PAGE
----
Distribute the excerpts of Leviathan and Second Treatise on Government with eleven text-based questions and have students work through each excerpt, answering the questions as they read. Circulate throughout the room checking student progress and clarifying questions and explaining vocabulary if needed (estimated time, forty-five minutes to one hour).


All primary source materials and accompanying questions are included in Appendix 1 and available at this link.

After students finish reading and answering the Hobbes document, solicit student responses to the Hobbes portion of the question sheet first, correcting or expanding/simplifying answers as needed (estimated time, five to eight minutes).

Augment and expand upon student answers by stressing that although the statement is not present in the primary source readings, Hobbes believed a government headed by an absolute monarch could ensure enforcement of the social contract, and therefore suggested hereditary monarchs be allowed to rule with absolute authority. He argued that anarchy would follow from the lack of powerful central authority and man would revert back to the nasty, brutish, and short state of nature (AKA the “state of war”). The founders rejected this assertion.

After students finish reading and answering the Locke document, solicit student responses to the Locke portion of the question sheet, correcting or expanding/simplifying answers as needed (estimated time, five to eight minutes).

The teacher will emphasize during this section that Locke believed a constitutional government that ruled through the consent of the governed and popular sovereignty was needed. This government should protect the citizens’ natural rights of life, liberty, and property, and could be dissolved if the government abused the people and didn’t recognize their authority. The founders found this claim accurate, and they adopted many of Locke’s ideas as their own.

As a homework assignment, students watch a brief online Bill of Rights Institute video titled Consent of the Governed and download and complete an accompanying video guide/worksheet available at the same site (estimated time, forty-five minutes):

Screen Capture Consent of the Governed

Source: Screen capture from Consent of the Governed from the Bill of Rights Institute.

Links: Bill of Rights Institute: Constitutional Principles Videos

Bill of Rights Institute: Viewing Guide for Constitutional Principle Video: Consent of the Governed

Cumulative activity questions/formative assessment (estimated time, thirty-five minutes)

Use the following questions that reinforce particularly Locke’s ideas and their relationship to the concept of “consent of the governed”:

Why does Locke’s portrait appear in the short documentary?

Define "consent of the governed" in your own words and give a contemporary example.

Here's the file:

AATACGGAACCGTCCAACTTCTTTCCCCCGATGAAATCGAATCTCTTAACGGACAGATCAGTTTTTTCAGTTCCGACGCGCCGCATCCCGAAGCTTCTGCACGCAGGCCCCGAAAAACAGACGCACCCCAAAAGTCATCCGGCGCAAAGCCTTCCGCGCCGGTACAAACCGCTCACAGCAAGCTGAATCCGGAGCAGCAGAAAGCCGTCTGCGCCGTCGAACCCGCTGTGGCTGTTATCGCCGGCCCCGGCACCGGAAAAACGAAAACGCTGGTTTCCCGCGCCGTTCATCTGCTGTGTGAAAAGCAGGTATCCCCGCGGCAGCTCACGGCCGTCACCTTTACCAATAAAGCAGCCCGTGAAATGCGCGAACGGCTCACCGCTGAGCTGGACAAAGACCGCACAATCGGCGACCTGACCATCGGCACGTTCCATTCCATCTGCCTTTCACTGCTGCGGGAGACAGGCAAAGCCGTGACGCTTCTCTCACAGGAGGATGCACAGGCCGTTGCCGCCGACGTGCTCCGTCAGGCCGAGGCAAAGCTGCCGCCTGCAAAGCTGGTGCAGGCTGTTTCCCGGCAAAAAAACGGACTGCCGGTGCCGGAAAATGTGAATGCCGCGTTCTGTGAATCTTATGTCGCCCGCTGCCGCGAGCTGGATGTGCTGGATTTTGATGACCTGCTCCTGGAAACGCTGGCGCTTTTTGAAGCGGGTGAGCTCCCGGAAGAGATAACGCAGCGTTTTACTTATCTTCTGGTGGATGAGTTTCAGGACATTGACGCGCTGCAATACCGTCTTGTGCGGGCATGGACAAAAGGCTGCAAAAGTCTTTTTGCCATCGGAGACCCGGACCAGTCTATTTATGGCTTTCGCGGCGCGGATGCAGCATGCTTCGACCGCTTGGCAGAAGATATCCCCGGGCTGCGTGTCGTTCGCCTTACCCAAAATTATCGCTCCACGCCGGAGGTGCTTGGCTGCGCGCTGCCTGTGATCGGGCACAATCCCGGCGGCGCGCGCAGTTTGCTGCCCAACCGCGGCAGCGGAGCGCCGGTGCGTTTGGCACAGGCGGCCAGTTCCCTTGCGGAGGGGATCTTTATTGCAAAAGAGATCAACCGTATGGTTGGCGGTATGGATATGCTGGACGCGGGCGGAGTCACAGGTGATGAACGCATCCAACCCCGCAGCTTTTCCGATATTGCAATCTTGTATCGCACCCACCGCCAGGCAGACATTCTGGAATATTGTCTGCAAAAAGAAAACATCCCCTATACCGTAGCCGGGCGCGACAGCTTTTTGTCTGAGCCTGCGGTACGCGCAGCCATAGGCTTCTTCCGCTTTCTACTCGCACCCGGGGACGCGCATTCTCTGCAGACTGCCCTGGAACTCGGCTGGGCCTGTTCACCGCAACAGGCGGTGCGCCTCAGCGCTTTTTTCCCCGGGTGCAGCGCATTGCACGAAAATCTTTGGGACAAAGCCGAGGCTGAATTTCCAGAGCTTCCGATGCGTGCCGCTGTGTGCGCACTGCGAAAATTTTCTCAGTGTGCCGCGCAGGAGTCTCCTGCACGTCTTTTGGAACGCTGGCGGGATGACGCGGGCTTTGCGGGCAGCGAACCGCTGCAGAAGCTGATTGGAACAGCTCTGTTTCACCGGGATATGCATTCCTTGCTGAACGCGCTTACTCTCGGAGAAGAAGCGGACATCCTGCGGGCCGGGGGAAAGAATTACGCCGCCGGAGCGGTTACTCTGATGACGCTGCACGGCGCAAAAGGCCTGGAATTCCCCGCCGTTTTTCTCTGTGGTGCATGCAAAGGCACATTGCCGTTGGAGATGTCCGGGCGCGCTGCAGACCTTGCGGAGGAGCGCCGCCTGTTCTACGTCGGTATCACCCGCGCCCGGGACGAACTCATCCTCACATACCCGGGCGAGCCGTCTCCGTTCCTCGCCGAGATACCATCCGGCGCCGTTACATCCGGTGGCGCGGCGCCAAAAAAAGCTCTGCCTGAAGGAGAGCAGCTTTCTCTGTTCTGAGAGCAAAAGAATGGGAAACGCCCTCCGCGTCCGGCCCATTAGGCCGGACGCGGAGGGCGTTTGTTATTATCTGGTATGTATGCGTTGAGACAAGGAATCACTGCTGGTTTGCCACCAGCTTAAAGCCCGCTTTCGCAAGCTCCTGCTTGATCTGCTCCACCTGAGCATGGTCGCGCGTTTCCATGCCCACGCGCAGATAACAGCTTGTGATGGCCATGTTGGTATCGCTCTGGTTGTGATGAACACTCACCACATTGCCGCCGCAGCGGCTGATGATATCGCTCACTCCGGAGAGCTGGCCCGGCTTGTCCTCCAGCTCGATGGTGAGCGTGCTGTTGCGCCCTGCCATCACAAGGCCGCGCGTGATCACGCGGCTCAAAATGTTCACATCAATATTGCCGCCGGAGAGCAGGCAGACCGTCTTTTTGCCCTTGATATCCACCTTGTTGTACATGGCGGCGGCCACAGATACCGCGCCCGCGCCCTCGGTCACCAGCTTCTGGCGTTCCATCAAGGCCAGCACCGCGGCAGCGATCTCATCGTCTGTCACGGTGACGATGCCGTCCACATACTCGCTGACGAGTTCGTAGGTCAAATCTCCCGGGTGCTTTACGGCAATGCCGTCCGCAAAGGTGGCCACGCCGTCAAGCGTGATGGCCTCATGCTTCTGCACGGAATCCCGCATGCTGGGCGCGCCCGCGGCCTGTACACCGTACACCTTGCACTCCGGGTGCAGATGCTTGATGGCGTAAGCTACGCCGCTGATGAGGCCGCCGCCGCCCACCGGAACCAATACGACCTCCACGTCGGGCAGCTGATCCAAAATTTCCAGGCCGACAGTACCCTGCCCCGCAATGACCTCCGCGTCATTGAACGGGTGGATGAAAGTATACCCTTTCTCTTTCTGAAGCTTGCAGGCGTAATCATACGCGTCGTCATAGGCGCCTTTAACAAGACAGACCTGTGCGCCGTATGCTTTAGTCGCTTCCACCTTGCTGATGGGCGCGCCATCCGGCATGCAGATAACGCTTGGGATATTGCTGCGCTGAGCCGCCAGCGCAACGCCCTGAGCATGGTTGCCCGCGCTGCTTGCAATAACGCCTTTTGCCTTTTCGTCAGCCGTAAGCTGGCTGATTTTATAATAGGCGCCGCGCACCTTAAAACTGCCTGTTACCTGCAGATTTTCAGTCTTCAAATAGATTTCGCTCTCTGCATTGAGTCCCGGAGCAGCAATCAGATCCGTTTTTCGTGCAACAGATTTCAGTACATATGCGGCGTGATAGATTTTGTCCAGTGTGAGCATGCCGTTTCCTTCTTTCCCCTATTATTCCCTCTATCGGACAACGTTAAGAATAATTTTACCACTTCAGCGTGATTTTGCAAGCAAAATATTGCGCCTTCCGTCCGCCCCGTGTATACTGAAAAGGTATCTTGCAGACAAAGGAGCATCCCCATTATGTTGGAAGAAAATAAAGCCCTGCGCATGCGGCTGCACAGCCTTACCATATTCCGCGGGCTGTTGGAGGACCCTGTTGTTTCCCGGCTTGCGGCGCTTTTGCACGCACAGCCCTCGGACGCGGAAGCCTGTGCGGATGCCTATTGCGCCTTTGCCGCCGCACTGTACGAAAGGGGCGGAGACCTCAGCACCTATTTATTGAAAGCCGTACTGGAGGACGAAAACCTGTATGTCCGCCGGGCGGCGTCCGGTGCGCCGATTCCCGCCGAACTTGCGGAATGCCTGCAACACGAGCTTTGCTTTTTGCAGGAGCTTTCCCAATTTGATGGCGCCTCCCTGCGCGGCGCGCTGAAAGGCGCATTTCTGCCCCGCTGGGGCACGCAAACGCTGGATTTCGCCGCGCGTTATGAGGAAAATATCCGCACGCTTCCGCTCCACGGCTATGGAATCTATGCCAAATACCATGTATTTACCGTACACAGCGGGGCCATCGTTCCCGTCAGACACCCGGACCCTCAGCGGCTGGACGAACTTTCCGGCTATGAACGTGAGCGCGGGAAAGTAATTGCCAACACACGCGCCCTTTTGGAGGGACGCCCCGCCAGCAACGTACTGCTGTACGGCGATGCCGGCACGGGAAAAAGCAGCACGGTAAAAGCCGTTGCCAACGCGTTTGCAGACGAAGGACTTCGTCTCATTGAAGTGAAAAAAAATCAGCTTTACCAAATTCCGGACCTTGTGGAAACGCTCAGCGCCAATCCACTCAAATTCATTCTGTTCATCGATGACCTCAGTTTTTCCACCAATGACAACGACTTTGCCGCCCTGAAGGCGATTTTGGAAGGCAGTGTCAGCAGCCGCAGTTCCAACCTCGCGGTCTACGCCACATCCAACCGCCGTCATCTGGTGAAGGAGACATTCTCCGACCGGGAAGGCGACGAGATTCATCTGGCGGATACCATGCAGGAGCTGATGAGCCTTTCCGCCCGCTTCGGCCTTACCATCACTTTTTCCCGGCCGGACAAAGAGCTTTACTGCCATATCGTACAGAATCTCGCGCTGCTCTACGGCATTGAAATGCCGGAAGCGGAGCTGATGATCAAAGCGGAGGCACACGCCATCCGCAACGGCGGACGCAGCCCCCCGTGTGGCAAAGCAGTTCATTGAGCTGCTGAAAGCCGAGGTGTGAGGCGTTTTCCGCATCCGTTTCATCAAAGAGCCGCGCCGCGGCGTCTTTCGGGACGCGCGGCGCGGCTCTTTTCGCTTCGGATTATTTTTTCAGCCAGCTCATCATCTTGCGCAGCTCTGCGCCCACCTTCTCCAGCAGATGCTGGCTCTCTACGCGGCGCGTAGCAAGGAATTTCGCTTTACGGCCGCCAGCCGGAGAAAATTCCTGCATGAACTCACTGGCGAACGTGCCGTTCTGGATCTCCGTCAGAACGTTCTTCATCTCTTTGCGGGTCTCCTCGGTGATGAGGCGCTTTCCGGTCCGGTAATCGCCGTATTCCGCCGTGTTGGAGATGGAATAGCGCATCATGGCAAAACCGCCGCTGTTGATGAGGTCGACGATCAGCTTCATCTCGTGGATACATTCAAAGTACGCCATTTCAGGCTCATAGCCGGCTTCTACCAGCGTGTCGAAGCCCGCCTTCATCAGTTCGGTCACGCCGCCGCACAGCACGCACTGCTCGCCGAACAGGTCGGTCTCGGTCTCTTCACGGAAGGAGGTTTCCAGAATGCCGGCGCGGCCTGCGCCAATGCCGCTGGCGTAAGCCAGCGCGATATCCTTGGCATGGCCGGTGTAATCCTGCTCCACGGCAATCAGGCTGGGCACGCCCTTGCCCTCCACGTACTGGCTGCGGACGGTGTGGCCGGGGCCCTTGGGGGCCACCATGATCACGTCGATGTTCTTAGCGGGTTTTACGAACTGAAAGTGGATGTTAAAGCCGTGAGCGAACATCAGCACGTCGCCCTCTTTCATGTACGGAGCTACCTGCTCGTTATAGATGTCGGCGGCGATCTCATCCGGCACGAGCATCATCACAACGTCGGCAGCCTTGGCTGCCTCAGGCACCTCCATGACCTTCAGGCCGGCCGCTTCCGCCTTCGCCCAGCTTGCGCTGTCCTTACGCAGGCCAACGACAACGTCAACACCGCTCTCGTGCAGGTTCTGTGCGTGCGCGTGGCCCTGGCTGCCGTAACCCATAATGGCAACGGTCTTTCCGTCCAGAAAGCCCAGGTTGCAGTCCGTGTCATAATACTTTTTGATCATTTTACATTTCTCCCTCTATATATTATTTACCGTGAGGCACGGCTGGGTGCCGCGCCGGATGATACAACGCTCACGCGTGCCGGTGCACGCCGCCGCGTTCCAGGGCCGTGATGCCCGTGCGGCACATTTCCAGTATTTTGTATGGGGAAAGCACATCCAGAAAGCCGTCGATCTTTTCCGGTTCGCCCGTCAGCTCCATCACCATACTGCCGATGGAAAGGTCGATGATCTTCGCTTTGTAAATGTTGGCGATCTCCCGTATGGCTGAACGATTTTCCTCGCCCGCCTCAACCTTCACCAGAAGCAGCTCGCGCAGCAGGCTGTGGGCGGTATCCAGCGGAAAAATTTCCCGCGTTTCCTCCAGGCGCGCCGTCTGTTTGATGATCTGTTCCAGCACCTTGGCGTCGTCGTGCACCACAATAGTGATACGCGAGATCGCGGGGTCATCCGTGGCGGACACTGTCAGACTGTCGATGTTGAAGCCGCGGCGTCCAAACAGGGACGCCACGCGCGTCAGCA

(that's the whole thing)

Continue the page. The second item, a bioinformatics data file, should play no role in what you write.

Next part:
Go back to the Locke primary source document. Find passages in Locke that defend the idea of "consent of the governed."

Consider the differences and similarities you see in the philosophies of Hobbes and Locke. What do you identify as the key difference between the two? Recall what you know about the Declaration of Independence. Which philosophers' writing aligns more with the primary message of that document?

Instructors collect copies of the video guide/worksheet for formative evaluation.

Summative evaluation

Instructors can include summative evaluation questions on graded tests or examinations.

Enrichment/alternative activity

The Center for Civic Education’s We the People program features two very lucid and basic lectures, each just a bit over eleven minutes long, by Peter Woodcock on Hobbes and Locke. The lecture on Hobbes indicates his quite modern and novel—for the day—arguments about why people should support the state. In Woodcock’s Locke lecture, he explains Locke’s arguments for human rights—perhaps the first in political history—his defense of freedoms of property and (though qualified) religion, and his argument that in certain situations people have a right to overthrow their government. The lectures may be accessed at Civiced: Unit 1 (Thomas Hobes and John Locke).

Resources and References

Yale National Initiative: Thomas Hobbes and John Locke: This site from Yale’s National Initiative to Strengthen Teaching in Public Schools provides an excellent unit plan that uses Hobbes and Locke to teach students about civil rights and civil liberties. The unit plan here is too long for an AP course, but it provides great background content on Hobbes and Locke, and it gives some potentially useful ideas about how to approach this topic. I used it primarily for content background in preparing the lesson.

Library of Congress: Creating the Declaration of Independence: This Library of Congress site is a digital exhibition called “Creating the United States.” This particular page concerns the creation of the Declaration of Independence and provides interactive buttons that reveal the intellectual background of key passages in the document, many relating to Locke. It could be used to enrich a lesson with more digital content.

Bill of Rights Institute: Constitutional Principles Videos: This site features videos that provide background on core American ideals such as separation of powers, consent of the governed (used in this lesson), rule of law, and representative government. The other videos would also prove useful during or after this module if a teacher wanted to add more video resources.

Bill of Rights Institute: Declaration of Independence: This is a link to the video guide/worksheet that accompanies the Consent of the Governed video from the Bill of Rights Institute’s website.

Diferencias y similitudes pensamiento Hobbes y Locke - Filosofía - Educatina: This video from “Educatina” on YouTube gives an overview of the similarities and differences between Hobbes and Locke. It is in Spanish and could be used for students who need extra help in English-language classrooms. 

Leviathan by Thomas Hobbes E-Book Download and The Project Gutenberg eBook of Two Treatises of Government by John Locke: Hobbes’s Leviathan and Locke’s Second Treatise on Government were accessed at Project Gutenberg, which offers over 53,000 free e-books.